iOS

Better Code: Create a simple paging app

Learn how to create a simple app using the UIPageControl, which can be used for side-swiping through pictures in a collection.

For this tutorial, we will create a simple app demonstrating the use of the UIPageControl, which is very useful for side-swiping through pictures in a collection.

Building the app

Create a Single View Application with Storyboards and ARC for iPhone (& iPad).

Import five pictures or your choice at 250x250 pixels.

Get in the habit of organizing your files because as your projects get bigger you will import more and more different kinds of files, which makes it confusing if they are not properly organized.

Add UIPageControl

Okay let's leave the images for now and focus on the Page control. Find the MainStoryboard_iPhone.storyboard file and drag a UIPageControl from the Object Library onto the scene:

Notice the three dots of the page control are white so they are difficult to visualize. In the Attributes Inspector change the Tint Color to Blue and the Current Page to Orange. Cool! Now let's move on to coding.

Code pageChanged method & connect it. In your ViewController.m implement the following method, which we will connect to the page control later.

- (IBAction) changePage:(id)sender {
NSLog(@"pageControl position %d", [self.pageControl currentPage]);
}

This method will be called whenever the page control changes "page". So we need to do two more things.

Initiate the variables used in that method in our viewDidLoad. We do so by implementing this code. Notice we have an NSArray called views you will need to create an ivar for as well as five UIImageViews. You can do so in the private implementation of the interface inside the .m file up top.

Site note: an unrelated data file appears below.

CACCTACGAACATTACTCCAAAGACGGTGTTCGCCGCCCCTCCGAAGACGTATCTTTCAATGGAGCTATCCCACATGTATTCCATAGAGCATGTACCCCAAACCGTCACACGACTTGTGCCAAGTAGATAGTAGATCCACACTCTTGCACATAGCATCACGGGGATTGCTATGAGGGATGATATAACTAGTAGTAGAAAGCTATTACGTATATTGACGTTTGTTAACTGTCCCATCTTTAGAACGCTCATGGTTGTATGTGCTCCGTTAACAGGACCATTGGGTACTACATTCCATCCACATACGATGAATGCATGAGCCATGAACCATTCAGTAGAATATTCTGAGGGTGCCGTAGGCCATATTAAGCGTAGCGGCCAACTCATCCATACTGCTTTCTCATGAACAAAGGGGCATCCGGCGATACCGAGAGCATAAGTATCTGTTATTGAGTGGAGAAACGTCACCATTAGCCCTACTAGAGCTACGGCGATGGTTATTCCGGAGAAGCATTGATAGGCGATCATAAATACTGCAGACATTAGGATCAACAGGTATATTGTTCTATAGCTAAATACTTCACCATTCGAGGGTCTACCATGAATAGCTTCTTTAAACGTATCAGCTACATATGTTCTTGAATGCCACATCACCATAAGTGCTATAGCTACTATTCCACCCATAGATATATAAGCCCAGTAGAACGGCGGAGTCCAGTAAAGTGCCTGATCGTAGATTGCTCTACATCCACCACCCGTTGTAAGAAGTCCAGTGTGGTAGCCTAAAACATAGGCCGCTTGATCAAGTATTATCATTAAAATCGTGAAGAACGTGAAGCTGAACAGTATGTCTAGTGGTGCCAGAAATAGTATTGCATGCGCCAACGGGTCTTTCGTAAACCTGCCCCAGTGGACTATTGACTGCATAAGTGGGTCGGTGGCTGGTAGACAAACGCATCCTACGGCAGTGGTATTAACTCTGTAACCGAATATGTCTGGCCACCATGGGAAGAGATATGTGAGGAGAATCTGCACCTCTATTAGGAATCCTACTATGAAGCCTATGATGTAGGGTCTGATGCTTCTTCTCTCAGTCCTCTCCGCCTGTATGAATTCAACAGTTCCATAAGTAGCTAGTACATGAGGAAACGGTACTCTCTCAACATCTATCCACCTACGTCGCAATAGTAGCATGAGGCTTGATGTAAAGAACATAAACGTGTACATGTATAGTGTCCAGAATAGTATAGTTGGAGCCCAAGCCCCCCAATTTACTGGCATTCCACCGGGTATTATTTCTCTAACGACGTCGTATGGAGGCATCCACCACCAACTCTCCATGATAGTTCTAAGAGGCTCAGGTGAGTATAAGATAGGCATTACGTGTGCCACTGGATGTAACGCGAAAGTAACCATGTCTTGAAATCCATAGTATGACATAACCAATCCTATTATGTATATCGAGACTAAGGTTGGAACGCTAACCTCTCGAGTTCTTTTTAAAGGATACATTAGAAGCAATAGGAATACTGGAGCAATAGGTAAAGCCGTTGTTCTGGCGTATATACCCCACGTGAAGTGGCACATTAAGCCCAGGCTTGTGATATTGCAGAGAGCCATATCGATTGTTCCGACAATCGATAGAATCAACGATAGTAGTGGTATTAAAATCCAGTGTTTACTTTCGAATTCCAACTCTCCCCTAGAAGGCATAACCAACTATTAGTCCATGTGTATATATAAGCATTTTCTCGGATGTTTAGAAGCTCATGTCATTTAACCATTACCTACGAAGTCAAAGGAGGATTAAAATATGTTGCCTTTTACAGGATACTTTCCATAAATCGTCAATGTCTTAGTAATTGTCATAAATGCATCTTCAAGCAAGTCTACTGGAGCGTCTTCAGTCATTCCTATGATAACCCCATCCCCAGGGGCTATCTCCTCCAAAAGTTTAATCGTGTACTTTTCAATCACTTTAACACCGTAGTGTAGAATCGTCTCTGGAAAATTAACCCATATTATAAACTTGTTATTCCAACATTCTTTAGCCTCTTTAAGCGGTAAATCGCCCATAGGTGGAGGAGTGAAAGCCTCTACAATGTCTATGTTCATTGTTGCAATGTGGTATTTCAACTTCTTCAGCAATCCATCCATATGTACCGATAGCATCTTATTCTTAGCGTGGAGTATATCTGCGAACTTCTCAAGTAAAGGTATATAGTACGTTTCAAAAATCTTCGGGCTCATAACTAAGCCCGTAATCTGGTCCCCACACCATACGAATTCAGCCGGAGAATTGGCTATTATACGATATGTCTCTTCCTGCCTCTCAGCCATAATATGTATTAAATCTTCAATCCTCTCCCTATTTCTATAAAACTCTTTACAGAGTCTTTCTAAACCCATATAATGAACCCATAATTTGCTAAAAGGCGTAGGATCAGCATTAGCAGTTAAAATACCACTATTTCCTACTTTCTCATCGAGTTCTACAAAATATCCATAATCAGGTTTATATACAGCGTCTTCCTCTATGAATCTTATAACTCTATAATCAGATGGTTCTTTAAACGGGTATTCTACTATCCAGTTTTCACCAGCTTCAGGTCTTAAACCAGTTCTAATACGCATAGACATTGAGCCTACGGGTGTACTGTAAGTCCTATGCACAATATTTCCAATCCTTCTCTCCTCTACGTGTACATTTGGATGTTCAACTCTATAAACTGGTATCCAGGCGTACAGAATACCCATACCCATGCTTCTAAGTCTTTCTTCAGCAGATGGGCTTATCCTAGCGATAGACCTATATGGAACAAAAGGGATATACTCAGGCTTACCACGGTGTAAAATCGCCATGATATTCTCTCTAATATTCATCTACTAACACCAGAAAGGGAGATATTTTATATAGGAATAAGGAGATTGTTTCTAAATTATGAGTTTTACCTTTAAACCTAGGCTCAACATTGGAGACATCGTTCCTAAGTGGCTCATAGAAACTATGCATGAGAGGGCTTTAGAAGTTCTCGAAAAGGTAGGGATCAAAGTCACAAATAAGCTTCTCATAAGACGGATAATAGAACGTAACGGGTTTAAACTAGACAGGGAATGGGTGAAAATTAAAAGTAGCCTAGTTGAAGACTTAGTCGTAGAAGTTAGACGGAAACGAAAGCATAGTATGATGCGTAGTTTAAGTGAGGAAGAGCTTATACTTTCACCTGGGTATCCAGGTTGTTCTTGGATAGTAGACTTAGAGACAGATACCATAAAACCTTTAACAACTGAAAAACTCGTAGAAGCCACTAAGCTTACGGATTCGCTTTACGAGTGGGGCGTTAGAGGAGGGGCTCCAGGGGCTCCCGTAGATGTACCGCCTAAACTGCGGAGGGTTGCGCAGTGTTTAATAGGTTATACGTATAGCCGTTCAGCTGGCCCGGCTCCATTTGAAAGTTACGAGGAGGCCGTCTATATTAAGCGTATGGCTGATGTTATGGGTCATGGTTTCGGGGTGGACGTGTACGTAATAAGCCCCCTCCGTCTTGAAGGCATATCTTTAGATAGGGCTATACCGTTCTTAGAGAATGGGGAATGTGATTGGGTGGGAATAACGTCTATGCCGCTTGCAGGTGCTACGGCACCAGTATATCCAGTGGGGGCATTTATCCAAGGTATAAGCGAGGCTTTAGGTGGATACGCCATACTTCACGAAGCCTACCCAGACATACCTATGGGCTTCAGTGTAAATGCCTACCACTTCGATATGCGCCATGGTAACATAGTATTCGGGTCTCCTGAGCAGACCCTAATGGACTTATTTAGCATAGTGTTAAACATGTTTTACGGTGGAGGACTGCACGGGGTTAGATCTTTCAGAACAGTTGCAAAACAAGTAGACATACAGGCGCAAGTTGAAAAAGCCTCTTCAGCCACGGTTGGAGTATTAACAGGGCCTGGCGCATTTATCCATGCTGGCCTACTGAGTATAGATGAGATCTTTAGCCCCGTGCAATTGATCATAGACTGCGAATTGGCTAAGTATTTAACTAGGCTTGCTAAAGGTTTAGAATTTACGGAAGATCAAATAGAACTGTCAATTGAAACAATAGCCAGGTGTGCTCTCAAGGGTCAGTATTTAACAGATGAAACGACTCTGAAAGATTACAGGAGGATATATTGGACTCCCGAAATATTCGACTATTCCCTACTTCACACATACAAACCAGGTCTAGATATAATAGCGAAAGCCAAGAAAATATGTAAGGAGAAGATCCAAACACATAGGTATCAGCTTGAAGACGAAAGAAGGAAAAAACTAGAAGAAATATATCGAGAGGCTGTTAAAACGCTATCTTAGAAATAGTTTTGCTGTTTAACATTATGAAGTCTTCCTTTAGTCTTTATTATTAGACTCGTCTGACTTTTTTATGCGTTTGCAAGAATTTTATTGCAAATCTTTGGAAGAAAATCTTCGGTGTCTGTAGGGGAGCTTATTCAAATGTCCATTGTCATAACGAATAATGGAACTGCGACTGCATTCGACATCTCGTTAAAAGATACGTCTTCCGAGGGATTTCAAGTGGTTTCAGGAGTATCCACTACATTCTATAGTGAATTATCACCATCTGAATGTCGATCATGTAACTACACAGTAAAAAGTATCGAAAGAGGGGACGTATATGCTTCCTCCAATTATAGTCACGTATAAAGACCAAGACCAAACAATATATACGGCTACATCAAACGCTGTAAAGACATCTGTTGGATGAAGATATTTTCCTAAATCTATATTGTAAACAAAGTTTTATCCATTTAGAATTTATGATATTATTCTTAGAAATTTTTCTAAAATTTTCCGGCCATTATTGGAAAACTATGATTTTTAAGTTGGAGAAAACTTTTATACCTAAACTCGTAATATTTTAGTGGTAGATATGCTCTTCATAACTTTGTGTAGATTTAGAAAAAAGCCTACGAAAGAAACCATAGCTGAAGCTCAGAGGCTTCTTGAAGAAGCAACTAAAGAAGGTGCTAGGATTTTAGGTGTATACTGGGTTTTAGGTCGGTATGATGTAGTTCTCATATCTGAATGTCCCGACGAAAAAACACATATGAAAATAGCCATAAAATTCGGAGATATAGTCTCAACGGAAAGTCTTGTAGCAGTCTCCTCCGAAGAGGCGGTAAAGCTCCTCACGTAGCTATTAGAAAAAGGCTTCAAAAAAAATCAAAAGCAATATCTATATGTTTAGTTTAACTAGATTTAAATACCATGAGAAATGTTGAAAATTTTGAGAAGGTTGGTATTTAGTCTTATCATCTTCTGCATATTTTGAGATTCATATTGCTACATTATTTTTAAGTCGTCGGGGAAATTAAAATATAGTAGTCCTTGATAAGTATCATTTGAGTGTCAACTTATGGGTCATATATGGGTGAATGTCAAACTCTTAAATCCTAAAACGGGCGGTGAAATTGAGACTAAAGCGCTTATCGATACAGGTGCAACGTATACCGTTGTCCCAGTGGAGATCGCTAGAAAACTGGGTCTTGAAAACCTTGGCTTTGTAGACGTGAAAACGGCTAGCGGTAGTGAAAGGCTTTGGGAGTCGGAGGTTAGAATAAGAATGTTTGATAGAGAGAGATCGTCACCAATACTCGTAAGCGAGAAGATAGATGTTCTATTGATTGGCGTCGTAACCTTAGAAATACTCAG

- (void)viewDidLoad{
[super viewDidLoad];
// Set up the views array with 5 UIImageViews
views = [[NSArray alloc] initWithObjects:@"1", @"2", @"3", @"4",@"5", nil];
// Set pageControl's numberOfPages to 5
self.pageControl.numberOfPages = [views count];
// Set pageControl's currentPage to 0
self.pageControl.currentPage = 0;
currentViewIndex = 0;
// Call changePage each time value of pageControl changes
[self.pageControl addTarget:self action:@selector(changePage:) forControlEvents:UIControlEventValueChanged];
}

The private implementation of the interface in the .m file would be:

@interface SecondViewController () {
UIImageView *firstView;
UIImageView *secondView;
UIImageView *thirdView;
UIImageView *fourthView;
UIImageView *fifthView;
NSArray *views;
}
@property (nonatomic, strong) IBOutlet UIPageControl *pageControl;
- (IBAction)changePage:(id)sender;

Notice we also implemented a property for the UIPageControl and the changePage method declaration.

Connect the page control to the IBAction